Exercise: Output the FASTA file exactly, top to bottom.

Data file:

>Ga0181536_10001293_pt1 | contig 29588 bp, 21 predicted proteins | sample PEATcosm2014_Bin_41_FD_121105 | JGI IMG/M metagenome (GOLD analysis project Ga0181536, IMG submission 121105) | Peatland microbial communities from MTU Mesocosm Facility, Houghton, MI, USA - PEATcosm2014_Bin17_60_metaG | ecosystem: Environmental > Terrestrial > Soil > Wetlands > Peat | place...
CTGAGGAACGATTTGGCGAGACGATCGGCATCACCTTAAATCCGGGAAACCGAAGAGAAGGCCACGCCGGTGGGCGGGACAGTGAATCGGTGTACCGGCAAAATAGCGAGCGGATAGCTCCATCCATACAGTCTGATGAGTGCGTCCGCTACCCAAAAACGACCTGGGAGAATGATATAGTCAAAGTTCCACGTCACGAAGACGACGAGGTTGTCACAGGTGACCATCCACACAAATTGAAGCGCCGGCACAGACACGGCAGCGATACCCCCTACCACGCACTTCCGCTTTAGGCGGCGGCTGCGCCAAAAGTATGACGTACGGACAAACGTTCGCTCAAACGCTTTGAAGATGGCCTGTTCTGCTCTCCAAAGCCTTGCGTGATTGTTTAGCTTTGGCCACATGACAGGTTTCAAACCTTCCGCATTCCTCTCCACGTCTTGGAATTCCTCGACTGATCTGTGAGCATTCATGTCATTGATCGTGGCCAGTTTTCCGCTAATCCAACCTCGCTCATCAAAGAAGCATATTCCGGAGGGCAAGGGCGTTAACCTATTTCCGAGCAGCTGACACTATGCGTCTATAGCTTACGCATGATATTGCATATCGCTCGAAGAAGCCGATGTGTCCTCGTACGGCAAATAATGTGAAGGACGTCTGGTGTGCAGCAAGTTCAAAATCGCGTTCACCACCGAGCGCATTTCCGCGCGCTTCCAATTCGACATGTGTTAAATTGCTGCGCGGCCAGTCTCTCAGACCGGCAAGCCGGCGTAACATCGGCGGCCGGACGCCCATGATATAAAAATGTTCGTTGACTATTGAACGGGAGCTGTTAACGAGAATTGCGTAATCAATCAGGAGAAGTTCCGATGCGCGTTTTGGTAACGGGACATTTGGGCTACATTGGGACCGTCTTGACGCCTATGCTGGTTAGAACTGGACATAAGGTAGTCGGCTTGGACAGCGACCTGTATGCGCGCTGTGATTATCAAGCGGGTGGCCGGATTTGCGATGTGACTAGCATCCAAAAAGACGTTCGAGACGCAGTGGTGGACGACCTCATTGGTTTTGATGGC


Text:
>Ga0181536_10001293_pt1 | contig 29588 bp, 21 predicted proteins | sample PEATcosm2014_Bin_41_FD_121105 | JGI IMG/M metagenome (GOLD analysis project Ga0181536, IMG submission 121105) | Peatland microbial communities from MTU Mesocosm Facility, Houghton, MI, USA - PEATcosm2014_Bin17_60_metaG | ecosystem: Environmental > Terrestrial > Soil > Wetlands > Peat | place...
CTGAGGAACGATTTGGCGAGACGATCGGCATCACCTTAAATCCGGGAAACCGAAGAGAAGGCCACGCCGGTGGGCGGGACAGTGAATCGGTGTACCGGCAAAATAGCGAGCGGATAGCTCCATCCATACAGTCTGATGAGTGCGTCCGCTACCCAAAAACGACCTGGGAGAATGATATAGTCAAAGTTCCACGTCACGAAGACGACGAGGTTGTCACAGGTGACCATCCACACAAATTGAAGCGCCGGCACAGACACGGCAGCGATACCCCCTACCACGCACTTCCGCTTTAGGCGGCGGCTGCGCCAAAAGTATGACGTACGGACAAACGTTCGCTCAAACGCTTTGAAGATGGCCTGTTCTGCTCTCCAAAGCCTTGCGTGATTGTTTAGCTTTGGCCACATGACAGGTTTCAAACCTTCCGCATTCCTCTCCACGTCTTGGAATTCCTCGACTGATCTGTGAGCATTCATGTCATTGATCGTGGCCAGTTTTCCGCTAATCCAACCTCGCTCATCAAAGAAGCATATTCCGGAGGGCAAGGGCGTTAACCTATTTCCGAGCAGCTGACACTATGCGTCTATAGCTTACGCATGATATTGCATATCGCTCGAAGAAGCCGATGTGTCCTCGTACGGCAAATAATGTGAAGGACGTCTGGTGTGCAGCAAGTTCAAAATCGCGTTCACCACCGAGCGCATTTCCGCGCGCTTCCAATTCGACATGTGTTAAATTGCTGCGCGGCCAGTCTCTCAGACCGGCAAGCCGGCGTAACATCGGCGGCCGGACGCCCATGATATAAAAATGTTCGTTGACTATTGAACGGGAGCTGTTAACGAGAATTGCGTAATCAATCAGGAGAAGTTCCGATGCGCGTTTTGGTAACGGGACATTTGGGCTACATTGGGACCGTCTTGACGCCTATGCTGGTTAGAACTGGACATAAGGTAGTCGGCTTGGACAGCGACCTGTATGCGCGCTGTGATTATCAAGCGGGTGGCCGGATTTGCGATGTGACTAGCATCCAAAAAGACGTTCGAGACGCAGTGGTGGACGACCTCATTGGTTTTGATGGC